Newscast for Wednesday, September 25, 2013
- Senate moves forward with spending bill as some health experts call for expanded coverage
- US signs global arms treaty, joining more than 90 nations in deal to stem weapons trade
- Palestinian Syrian refugees face added hardships after arriving in Thailand
- Ciudad Juárez Series Part 1: A community seeks recovery from collective trauma
Kenya begins mourning period for mall shooting victims
After fully securing Westgate mall, the scene of a days-long terrorist attack in Nairobi, Kenyan officials are now combing the building for forensic evidence. Today the country began three days of national mourning for the victims. FSRN’s John Bwakali reports from Nairobi.
Many questions concerning the nationality and exact number of terrorists involved will only be answered after a through forensic investigation at the site of the attack. Joseph Ole Lenku, Cabinet Secretary in charge of internal security, says the investigation, in addition to the wider war on terrorism, can only be successfully undertaken through global partnerships.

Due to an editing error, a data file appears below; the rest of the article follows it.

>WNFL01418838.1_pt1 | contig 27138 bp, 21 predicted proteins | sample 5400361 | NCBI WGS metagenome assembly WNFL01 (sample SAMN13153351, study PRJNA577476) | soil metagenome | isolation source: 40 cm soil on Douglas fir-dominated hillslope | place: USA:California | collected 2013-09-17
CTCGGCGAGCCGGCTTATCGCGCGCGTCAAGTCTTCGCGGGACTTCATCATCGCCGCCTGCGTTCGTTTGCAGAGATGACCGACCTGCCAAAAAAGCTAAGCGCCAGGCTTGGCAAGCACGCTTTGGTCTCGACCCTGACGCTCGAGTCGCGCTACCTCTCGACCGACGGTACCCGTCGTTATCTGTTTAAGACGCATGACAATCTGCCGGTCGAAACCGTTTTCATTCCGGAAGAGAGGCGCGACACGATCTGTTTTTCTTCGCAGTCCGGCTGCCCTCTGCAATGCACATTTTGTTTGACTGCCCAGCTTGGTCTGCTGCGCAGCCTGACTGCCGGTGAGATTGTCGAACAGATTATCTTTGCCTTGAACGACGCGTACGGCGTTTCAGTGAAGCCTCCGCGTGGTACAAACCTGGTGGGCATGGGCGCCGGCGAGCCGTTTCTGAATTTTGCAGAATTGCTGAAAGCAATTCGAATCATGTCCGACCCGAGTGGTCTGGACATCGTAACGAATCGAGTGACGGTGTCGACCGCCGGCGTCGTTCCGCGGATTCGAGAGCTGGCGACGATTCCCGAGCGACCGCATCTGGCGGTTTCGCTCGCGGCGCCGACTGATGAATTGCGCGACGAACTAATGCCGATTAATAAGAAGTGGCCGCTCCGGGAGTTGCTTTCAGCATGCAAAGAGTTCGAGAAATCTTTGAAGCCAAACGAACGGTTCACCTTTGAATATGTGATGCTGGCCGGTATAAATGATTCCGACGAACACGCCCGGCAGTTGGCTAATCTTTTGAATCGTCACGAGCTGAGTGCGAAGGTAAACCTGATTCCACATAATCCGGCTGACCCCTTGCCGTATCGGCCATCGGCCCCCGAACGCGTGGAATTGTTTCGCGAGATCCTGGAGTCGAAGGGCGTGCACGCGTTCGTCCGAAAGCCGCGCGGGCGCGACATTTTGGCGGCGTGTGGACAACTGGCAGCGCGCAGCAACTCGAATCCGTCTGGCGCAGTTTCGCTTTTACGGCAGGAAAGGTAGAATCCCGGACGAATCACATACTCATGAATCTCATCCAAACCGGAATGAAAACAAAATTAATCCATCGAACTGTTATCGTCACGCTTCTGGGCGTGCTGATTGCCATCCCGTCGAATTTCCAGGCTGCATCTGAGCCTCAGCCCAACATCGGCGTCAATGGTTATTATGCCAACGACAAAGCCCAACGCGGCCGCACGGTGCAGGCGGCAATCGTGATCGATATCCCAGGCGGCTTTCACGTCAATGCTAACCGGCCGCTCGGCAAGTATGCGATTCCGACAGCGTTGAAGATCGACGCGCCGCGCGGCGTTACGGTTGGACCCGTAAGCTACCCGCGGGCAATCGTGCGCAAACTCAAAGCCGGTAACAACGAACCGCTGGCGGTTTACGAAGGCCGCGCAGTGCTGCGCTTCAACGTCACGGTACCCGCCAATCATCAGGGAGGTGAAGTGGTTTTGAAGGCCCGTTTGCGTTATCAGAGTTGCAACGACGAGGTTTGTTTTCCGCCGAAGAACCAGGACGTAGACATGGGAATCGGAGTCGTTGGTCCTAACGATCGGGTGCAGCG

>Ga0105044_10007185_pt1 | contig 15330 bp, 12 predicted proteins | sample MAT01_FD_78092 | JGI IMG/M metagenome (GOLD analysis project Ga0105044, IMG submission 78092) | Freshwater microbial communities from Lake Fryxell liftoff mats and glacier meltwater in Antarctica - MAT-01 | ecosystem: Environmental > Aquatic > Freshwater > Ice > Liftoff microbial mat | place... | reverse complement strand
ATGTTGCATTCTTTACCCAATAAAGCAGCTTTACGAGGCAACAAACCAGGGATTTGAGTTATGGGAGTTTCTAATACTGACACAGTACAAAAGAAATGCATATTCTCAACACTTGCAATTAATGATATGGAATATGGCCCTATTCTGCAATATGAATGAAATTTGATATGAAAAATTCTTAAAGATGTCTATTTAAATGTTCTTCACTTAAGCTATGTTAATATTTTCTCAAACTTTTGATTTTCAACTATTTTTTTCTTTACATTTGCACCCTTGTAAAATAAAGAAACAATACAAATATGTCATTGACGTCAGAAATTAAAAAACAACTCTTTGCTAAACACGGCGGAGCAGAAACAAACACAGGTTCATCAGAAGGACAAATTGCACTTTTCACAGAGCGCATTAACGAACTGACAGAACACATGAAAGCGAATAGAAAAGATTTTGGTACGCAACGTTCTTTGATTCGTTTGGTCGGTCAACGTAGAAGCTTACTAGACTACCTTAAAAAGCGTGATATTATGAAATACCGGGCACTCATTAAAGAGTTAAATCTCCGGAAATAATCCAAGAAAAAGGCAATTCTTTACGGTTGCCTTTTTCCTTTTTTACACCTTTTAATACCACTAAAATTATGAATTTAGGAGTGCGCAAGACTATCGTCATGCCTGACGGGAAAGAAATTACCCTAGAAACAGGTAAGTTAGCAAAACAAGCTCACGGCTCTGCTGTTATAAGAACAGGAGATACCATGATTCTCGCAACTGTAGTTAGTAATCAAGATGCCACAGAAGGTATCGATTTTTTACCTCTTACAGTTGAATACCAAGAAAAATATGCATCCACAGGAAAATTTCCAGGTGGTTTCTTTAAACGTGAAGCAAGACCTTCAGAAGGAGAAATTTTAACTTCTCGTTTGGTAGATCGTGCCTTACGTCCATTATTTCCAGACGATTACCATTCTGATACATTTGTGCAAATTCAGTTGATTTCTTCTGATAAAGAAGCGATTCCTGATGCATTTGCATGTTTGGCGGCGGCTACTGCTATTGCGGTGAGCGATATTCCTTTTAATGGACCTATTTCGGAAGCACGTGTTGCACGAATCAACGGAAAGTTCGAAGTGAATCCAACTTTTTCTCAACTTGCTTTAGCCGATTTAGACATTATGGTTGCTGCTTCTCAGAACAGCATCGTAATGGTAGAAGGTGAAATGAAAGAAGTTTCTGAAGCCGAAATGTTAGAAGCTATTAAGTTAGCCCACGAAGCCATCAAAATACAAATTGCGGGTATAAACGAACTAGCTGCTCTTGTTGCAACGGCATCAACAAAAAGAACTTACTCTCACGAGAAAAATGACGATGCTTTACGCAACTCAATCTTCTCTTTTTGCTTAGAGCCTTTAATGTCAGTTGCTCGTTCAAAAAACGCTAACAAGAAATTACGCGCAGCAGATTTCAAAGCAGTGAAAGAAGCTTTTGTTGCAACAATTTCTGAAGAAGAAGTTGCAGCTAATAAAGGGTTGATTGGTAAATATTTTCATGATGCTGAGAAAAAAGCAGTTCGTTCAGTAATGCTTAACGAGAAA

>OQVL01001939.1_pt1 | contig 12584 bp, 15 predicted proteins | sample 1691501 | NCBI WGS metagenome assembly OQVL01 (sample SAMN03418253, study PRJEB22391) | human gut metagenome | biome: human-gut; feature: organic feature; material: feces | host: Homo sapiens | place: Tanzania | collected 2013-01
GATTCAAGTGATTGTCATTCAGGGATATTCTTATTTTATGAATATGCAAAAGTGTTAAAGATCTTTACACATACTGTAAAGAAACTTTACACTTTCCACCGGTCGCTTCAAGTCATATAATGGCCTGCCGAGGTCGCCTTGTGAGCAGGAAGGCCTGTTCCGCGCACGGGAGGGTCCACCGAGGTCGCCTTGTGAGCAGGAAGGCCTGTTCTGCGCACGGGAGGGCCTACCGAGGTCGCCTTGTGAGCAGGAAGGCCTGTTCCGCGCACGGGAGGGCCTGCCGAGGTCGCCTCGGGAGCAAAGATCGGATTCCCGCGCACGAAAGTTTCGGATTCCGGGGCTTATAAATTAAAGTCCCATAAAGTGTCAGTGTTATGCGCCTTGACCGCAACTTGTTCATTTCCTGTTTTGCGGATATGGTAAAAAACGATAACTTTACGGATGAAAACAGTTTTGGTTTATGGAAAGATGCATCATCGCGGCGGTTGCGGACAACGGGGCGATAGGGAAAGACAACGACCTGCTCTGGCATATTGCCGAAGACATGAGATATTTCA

“Terrorism is a global problem, and we welcome international intelligence sharing since it is consistent with the tackling of the problem.”
As security experts search for evidence, Kenya has begun three days of official mourning. The army lost six of its own with at least 61 civilians of several different nationalities losing their lives as well. Dozens of people still remain unaccounted for. John Bwakali, FSRN, Nairobi.
Death toll grows in massive Pakistan earthquake